The fin sales are turning out to be a great success – the system is electronic , the purchasers get their names on the fin and a very smart personalised certificate. It also makes a great gift because it appears to the lucky recipient to be a rare expensive and unusual present. Buy now for Christmas!!

Of course the money is tough. The average cost per month goes from £110,000 to £225,000 and the whole sponsorship programme depends on what we call the stepping stone programme. The idea is that each new sponsorship represents a stepping stone as we work our way through the build or to continue the analogy, across the fast flowing river. The problem doesn't lie with the stepping stone you are just about to commit the project to, but it's the steeping stones two or three paces ahead – will they be in place by the time you need them? Will they be safe enough deals to commit the project to? Do we have enough effort or time available to find alternatives if the next stones appear to be shakey?

It would of course be very comfortable to have the money for the build lying in the bank earning interest and ready to spend when we need it. Bloodhound and the Thrust projects have never worked like that. Because we are an unusual project, the value isn't appreciated until it completes and so the only option is to make the money shortly before we spend it. It's called Just In Time finance. It's far far worse than a hand to mouth existence – it's hand to stomach!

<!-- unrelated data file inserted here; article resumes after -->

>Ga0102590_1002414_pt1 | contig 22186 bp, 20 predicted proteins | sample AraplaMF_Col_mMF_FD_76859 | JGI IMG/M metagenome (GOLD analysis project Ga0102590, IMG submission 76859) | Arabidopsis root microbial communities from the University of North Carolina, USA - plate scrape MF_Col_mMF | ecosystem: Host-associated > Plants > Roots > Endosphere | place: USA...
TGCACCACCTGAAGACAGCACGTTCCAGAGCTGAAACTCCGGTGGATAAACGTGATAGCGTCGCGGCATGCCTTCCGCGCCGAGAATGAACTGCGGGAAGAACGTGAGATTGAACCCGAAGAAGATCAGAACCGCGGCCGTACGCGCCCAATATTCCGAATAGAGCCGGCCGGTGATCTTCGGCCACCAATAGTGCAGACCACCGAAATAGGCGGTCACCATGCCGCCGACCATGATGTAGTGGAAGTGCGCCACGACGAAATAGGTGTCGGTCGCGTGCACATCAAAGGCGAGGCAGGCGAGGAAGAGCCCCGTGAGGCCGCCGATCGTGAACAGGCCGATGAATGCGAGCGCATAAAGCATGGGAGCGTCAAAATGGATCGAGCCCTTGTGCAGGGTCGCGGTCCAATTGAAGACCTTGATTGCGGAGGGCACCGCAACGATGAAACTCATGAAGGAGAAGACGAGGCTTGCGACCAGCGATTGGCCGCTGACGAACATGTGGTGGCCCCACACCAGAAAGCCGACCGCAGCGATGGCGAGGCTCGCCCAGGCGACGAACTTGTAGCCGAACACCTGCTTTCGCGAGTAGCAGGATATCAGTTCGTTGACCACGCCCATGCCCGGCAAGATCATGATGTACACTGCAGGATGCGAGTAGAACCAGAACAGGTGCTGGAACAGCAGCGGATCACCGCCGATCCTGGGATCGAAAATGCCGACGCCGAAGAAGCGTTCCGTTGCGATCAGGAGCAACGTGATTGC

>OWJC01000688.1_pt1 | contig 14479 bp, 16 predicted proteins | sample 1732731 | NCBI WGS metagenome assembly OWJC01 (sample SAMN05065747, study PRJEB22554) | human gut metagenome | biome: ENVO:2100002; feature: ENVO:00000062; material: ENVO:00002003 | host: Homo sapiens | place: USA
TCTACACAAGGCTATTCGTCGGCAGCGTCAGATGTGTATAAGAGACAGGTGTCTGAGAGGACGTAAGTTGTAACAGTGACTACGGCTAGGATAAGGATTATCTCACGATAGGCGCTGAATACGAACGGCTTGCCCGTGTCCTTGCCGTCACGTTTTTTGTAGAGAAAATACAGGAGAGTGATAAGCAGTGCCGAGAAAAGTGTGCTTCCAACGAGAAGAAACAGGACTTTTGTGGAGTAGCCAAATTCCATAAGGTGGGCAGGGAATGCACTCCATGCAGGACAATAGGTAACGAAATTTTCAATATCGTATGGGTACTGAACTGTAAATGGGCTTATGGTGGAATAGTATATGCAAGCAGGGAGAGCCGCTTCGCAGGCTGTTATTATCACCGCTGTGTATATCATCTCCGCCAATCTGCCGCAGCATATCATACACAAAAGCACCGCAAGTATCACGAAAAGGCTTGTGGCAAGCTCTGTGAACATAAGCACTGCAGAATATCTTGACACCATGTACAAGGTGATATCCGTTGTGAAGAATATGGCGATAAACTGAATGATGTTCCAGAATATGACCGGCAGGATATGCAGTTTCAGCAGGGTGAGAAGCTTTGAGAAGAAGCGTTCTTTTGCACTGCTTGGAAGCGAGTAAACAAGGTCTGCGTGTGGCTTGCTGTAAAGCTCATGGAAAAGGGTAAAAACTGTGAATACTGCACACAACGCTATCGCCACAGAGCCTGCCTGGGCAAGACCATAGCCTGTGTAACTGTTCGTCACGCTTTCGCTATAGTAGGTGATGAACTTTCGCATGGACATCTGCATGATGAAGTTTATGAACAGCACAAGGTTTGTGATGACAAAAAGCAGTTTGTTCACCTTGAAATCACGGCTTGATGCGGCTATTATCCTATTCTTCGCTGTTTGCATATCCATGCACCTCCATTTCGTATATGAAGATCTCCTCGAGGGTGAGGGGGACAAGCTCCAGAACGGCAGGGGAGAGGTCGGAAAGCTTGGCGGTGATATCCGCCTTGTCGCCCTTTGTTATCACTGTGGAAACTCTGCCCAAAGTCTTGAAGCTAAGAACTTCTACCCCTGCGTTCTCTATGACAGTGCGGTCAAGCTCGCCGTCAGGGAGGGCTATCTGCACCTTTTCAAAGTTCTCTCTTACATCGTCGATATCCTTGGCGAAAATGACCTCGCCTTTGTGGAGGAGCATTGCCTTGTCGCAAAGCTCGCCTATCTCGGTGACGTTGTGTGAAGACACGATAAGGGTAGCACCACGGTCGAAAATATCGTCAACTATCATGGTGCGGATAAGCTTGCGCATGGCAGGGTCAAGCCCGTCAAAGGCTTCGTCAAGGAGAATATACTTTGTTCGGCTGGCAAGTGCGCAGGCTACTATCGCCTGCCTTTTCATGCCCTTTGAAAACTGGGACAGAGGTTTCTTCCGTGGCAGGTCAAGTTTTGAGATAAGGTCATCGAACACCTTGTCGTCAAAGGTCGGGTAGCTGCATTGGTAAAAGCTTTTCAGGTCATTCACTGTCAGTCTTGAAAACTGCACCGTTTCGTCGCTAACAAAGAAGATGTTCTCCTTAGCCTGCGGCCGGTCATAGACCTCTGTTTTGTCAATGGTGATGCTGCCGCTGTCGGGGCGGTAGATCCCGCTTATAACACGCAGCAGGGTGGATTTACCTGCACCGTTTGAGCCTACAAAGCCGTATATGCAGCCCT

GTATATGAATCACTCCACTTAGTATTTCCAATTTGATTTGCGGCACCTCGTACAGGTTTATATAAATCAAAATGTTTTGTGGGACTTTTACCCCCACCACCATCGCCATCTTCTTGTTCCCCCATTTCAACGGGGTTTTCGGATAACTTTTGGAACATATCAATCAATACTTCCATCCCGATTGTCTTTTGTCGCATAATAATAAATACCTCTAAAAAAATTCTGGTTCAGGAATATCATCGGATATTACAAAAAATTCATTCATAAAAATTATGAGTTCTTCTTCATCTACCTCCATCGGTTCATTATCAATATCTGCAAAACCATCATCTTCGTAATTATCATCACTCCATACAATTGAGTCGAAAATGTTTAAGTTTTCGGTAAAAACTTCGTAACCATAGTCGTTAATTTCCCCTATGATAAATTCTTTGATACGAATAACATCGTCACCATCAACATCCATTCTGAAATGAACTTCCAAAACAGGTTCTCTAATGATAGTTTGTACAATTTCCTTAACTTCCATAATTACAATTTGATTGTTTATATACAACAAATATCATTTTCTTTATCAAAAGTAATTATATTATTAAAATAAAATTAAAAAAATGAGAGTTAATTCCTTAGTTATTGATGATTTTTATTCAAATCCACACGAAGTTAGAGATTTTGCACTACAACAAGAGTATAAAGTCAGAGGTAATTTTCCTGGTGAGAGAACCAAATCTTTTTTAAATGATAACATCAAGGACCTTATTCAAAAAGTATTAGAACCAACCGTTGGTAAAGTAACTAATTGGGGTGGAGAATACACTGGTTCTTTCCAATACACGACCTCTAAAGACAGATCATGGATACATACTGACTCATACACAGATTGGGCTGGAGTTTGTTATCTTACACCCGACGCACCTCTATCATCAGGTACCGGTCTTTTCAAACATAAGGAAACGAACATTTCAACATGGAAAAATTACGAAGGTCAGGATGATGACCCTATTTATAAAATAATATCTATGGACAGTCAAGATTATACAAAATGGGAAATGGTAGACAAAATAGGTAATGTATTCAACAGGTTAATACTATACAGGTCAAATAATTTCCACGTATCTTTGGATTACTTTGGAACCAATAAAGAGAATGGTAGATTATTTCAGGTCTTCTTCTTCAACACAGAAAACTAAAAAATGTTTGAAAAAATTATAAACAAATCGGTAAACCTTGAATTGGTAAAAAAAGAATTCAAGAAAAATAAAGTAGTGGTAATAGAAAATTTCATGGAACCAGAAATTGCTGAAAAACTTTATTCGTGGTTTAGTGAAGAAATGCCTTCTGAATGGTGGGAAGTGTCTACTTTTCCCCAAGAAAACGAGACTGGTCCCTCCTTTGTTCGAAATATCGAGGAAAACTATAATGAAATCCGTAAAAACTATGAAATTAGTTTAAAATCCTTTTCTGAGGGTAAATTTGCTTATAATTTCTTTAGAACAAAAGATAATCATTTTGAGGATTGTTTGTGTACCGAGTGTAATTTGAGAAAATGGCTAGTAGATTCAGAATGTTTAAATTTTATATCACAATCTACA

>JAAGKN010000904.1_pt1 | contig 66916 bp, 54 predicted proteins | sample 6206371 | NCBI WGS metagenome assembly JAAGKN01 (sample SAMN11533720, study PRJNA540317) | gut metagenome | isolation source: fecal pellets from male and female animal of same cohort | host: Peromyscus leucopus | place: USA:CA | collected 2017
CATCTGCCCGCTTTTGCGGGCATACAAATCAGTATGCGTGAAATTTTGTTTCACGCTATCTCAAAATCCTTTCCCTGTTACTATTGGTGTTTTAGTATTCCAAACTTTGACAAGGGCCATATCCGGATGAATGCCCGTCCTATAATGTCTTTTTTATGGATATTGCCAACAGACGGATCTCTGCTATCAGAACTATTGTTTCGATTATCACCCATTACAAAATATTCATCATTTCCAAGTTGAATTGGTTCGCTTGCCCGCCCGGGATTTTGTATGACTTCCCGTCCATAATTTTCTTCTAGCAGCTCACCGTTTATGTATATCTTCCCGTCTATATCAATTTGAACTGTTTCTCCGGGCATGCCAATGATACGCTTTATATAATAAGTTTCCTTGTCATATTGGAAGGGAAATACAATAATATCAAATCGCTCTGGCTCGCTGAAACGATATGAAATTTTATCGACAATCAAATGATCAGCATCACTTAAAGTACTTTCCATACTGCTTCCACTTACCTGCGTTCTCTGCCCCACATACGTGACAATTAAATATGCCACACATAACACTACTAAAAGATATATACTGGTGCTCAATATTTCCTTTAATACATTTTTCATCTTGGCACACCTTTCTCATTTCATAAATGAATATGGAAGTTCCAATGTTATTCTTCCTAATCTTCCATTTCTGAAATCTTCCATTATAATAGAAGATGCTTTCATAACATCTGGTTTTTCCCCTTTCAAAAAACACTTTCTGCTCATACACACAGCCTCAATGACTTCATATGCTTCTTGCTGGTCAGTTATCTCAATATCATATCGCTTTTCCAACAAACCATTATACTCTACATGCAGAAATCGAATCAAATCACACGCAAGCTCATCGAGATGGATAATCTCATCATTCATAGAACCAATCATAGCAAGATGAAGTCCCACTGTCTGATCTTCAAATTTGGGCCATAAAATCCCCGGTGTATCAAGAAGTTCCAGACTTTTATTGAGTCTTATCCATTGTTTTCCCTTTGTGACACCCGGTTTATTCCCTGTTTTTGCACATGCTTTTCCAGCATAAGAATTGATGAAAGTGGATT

However as we advance, with each step forward the risk reduces and this opens up new funding opportunities. Also the amount of ad space on the car reduces and that generates a sense of urgency –as they say, the train is pulling out of the station. The opportunities are diminishing – pretty soon the train will be over the points and out of sight.

Bloodhound Show Car at BTCAt one of our recent Strategy Meetings, someone raised the question about Plan B – an alternative plan if the existing plan doesn't work. We quickly realised that a slower build plan just isn't practical – the sponsors expect and link their plans with the programme we promise and if we go slower to stretch the money, the build costs will rise as the project extends far into the future – each time the costs rise the project will take even longer: we wouldn't be able to deliver on the sponsors publicity requirements and that means loss of faith in the project and only leads one way - to no more sponsors. So there is only one way forward and that is to move quickly keep the costs down and go for it!